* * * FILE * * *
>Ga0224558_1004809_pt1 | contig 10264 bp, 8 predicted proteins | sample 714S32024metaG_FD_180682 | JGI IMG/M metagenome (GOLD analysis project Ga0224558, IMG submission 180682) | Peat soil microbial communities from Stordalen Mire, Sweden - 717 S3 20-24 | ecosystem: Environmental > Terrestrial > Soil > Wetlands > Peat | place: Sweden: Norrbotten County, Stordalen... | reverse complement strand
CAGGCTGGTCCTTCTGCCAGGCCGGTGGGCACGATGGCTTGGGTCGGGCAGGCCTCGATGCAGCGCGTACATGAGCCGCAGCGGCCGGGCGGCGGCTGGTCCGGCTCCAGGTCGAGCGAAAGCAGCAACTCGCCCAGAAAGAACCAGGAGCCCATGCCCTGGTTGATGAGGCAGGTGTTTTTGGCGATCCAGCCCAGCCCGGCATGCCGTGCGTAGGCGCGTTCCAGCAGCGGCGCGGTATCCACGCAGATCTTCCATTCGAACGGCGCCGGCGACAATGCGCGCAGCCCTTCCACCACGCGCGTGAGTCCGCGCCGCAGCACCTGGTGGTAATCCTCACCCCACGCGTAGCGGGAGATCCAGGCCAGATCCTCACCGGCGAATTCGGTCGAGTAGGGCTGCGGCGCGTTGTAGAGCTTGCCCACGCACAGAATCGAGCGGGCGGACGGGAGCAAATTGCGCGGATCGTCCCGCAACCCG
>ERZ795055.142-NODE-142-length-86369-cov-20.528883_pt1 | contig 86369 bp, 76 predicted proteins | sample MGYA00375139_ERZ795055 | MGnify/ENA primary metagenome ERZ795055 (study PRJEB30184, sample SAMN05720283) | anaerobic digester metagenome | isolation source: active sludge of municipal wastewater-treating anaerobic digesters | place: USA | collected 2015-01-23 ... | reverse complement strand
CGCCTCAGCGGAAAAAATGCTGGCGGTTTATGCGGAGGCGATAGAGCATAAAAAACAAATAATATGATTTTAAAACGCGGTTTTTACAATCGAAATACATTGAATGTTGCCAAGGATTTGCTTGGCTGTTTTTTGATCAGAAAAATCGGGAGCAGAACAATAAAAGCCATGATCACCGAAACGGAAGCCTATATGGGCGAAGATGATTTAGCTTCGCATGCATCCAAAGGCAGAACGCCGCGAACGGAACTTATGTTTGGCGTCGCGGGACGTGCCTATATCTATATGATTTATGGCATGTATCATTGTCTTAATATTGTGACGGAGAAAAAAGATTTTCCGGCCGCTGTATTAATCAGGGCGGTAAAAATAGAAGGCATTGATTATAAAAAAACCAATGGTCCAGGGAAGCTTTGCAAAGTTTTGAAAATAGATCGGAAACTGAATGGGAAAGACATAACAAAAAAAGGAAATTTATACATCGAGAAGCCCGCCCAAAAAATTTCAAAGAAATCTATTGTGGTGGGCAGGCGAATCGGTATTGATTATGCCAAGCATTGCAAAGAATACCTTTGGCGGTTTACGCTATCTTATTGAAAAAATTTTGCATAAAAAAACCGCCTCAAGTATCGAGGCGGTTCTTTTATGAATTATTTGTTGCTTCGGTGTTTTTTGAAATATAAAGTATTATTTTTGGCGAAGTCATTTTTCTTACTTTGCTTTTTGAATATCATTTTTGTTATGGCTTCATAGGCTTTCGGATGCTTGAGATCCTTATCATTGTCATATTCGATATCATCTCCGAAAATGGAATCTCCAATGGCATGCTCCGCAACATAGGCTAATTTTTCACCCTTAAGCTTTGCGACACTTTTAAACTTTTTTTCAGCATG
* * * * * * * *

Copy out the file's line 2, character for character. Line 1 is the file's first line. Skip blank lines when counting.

CAGGCTGGTCCTTCTGCCAGGCCGGTGGGCACGATGGCTTGGGTCGGGCAGGCCTCGATGCAGCGCGTACATGAGCCGCAGCGGCCGGGCGGCGGCTGGTCCGGCTCCAGGTCGAGCGAAAGCAGCAACTCGCCCAGAAAGAACCAGGAGCCCATGCCCTGGTTGATGAGGCAGGTGTTTTTGGCGATCCAGCCCAGCCCGGCATGCCGTGCGTAGGCGCGTTCCAGCAGCGGCGCGGTATCCACGCAGATCTTCCATTCGAACGGCGCCGGCGACAATGCGCGCAGCCCTTCCACCACGCGCGTGAGTCCGCGCCGCAGCACCTGGTGGTAATCCTCACCCCACGCGTAGCGGGAGATCCAGGCCAGATCCTCACCGGCGAATTCGGTCGAGTAGGGCTGCGGCGCGTTGTAGAGCTTGCCCACGCACAGAATCGAGCGGGCGGACGGGAGCAAATTGCGCGGATCGTCCCGCAACCCG